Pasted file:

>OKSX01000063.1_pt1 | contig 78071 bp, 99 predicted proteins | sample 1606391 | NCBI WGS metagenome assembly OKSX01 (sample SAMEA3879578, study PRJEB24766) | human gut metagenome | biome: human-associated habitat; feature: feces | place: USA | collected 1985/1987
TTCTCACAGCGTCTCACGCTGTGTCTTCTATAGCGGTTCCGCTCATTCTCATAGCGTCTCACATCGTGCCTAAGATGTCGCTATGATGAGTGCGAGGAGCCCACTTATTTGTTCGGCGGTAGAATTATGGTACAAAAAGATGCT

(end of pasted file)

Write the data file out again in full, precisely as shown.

>OKSX01000063.1_pt1 | contig 78071 bp, 99 predicted proteins | sample 1606391 | NCBI WGS metagenome assembly OKSX01 (sample SAMEA3879578, study PRJEB24766) | human gut metagenome | biome: human-associated habitat; feature: feces | place: USA | collected 1985/1987
TTCTCACAGCGTCTCACGCTGTGTCTTCTATAGCGGTTCCGCTCATTCTCATAGCGTCTCACATCGTGCCTAAGATGTCGCTATGATGAGTGCGAGGAGCCCACTTATTTGTTCGGCGGTAGAATTATGGTACAAAAAGATGCT